It isn’t as if such a phenomenon couldn’t have happened before. The ArXiv preprint service has been available in one form or another since the early nineties. However, a tipping point seems to have been reached in this instance, perhaps due to the hype and media attention which accompanied the original announcement. Researchers well beyond the circle of scientists who would typically be involved in the formal process have taken an interest, and they have dug in, looking for, and potentially finding, flaws in the original work. The possible flaws that have been identified (which I’ll go into shortly) have been insufficient to invalidate the conclusions, but they do weaken the confidence in the results somewhat, rendering the results of replication efforts something even more eagerly awaited. The important point, though, is that more eyeballs than ever have been scrutinizing the results, something which can only bode well for the process.

Piling On

It did not take long after the initial announcement for critiques to start appearing.  One of the earliest was regarding the possibility that some of the observed B-mode polarization observed might be a foreground effect due to something called galactic radio loops , a phenomenon caused by magnetized dust interacting with our own galaxy’s magnetic field.

Then on May 12, physicist and blogger Adam Falkowski (a.k.a. “Jester”) revealed on his Résonaances blog a rumor of an even bigger potential problem with the BICEP2 analysis.  One of the biggest challenges for the BICEP2 team has been to filter out B-mode polarization effects due to foreground dust. One component of the procedure that was employed was to use data on foreground contributions collected by the Planck team. However, Planck hasn’t yet released the raw data for this, and the BICEP2 team had to effectively “scrape” the data from a graph on page 6 of this presentation PDF. (This is not an ideal scenario, and efforts are reportedly underway to make the raw Planck data available to the BICEP2 team to improve their analysis.)

The rumor revealed by Jester is that the BICEP2 team had misinterpreted the content of this graph, thinking that it represents polarization contribution only from dust, when in fact it represents ALL foreground contributions. (Note where the slide says “Not CIB subtracted.”) If this is the case, some or all of the effect reported might not be present.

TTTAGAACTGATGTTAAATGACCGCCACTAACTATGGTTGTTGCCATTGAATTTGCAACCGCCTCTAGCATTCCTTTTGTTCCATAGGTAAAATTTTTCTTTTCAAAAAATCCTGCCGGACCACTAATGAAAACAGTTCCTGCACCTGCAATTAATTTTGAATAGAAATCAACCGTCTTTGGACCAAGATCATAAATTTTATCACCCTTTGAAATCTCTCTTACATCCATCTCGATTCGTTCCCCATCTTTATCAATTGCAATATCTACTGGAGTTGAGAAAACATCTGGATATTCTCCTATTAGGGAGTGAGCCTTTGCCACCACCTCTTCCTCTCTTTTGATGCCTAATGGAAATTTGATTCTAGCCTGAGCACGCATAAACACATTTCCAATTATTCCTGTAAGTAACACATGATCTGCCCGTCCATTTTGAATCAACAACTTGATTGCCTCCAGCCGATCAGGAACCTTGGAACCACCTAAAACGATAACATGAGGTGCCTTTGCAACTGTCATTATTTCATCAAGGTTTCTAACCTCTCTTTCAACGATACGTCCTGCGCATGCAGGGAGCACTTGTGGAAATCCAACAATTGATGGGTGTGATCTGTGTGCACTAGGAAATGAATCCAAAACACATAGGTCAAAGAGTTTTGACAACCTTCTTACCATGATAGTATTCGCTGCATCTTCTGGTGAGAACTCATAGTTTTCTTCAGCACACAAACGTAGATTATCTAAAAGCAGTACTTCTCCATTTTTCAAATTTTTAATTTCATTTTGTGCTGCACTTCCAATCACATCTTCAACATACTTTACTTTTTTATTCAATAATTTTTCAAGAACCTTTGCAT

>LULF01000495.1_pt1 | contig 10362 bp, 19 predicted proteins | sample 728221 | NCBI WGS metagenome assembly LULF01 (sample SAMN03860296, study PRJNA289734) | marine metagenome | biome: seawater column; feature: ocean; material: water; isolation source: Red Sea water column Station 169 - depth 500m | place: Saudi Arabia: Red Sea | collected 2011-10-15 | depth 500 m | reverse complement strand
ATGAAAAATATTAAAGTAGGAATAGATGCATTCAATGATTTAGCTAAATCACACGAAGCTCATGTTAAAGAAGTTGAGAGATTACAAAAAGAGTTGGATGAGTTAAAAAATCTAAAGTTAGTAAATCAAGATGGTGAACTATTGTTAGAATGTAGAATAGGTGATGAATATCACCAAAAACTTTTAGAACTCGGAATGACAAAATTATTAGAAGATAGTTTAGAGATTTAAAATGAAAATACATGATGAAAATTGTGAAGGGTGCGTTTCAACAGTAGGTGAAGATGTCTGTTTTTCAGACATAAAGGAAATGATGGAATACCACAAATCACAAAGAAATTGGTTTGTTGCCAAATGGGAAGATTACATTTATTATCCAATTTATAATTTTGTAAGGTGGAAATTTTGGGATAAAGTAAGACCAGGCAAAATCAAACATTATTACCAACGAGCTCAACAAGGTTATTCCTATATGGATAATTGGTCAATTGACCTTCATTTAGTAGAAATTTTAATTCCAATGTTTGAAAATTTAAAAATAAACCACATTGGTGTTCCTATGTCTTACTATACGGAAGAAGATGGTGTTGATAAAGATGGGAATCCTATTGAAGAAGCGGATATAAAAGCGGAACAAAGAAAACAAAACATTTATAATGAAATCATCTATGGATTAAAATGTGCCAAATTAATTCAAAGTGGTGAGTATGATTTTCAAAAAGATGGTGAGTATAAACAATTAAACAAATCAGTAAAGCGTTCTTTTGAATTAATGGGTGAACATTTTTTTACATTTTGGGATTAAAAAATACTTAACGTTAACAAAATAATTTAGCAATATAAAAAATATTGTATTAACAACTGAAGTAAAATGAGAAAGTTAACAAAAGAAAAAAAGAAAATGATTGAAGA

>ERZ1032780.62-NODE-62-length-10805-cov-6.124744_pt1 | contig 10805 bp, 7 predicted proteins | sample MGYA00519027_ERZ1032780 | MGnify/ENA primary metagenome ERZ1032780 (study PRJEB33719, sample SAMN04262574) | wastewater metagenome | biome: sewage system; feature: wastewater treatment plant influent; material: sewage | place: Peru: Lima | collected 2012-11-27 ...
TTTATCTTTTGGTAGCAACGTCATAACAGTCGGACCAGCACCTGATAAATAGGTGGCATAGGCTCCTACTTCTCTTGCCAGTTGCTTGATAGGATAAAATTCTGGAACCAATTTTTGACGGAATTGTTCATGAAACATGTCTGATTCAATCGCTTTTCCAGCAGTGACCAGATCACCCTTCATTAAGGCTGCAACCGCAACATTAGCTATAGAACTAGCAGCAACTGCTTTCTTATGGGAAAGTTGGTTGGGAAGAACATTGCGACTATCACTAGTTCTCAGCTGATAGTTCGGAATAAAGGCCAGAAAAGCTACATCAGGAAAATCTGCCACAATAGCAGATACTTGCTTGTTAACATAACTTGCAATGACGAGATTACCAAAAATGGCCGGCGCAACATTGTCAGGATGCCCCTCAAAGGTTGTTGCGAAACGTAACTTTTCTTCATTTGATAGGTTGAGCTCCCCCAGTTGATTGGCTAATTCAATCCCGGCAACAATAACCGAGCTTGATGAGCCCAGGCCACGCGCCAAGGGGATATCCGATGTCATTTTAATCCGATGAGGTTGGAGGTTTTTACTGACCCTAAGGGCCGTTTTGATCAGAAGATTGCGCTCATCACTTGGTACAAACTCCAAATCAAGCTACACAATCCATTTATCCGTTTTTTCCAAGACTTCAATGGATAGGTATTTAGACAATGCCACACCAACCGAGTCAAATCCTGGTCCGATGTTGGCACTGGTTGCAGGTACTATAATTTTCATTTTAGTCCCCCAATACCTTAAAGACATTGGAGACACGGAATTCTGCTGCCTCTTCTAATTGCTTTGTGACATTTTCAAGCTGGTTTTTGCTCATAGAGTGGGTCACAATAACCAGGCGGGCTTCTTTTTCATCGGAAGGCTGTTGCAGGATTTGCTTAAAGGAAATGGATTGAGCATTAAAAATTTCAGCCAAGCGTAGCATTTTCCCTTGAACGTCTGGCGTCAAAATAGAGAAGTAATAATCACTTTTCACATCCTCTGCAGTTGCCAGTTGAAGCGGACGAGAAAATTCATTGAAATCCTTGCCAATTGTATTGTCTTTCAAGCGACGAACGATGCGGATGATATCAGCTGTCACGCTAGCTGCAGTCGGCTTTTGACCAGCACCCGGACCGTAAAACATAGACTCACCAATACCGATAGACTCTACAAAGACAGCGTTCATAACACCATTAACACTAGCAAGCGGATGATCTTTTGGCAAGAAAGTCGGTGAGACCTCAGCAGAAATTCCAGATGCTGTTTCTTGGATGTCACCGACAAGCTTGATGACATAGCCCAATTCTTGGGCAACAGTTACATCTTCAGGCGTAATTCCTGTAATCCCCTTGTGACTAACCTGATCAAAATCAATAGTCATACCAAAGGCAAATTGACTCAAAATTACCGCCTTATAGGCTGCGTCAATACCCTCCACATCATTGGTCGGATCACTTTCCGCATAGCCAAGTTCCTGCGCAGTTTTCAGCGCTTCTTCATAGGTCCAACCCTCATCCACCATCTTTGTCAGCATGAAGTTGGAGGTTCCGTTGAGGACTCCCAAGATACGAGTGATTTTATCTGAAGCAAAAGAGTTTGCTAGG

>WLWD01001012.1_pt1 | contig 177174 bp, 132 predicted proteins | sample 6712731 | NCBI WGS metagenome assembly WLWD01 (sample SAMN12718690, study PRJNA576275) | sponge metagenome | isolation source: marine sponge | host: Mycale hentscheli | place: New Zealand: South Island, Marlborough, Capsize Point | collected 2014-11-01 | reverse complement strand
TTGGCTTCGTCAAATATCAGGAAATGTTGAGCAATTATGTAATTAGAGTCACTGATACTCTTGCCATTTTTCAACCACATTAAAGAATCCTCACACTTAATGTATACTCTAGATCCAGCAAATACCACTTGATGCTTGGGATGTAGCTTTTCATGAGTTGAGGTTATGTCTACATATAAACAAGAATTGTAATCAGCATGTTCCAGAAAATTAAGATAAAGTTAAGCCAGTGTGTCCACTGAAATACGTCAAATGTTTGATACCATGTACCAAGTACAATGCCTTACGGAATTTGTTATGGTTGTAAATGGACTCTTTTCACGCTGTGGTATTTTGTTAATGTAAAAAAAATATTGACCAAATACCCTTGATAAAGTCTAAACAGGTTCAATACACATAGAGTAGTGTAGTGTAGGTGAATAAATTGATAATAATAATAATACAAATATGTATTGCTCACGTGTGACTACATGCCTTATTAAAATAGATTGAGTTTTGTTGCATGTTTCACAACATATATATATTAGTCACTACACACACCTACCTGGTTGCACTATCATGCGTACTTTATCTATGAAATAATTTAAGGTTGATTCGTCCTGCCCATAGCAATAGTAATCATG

The net result of these (and other) criticisms can best be summed up by the following lines added to the abstract of the final paper:

However, these models are not sufficiently constrained to exclude the possibility of dust emission bright enough to explain the entire excess signal…  Accounting for the contribution of foreground dust will shift this value downward by an amount which will be better constrained with upcoming data sets.

Ultimately, more data and observations by independent teams will be needed to settle this once and for all. And if the critiques sometimes seem harsh, don’t worry about it.  That is how the process works. Science is to some degree an adversarial process, although the slings and arrows aren’t really directed at the researchers themselves, but their results. And it is the results that survive such harsh scrutiny that move us forward.

As an aside, I note that this entire kerfuffle has been transpiring amidst the 50th anniversary of the initial discovery of the Cosmic Microwave Background.

For some useful commentary on these latest results and where we go from here, have a look at these articles: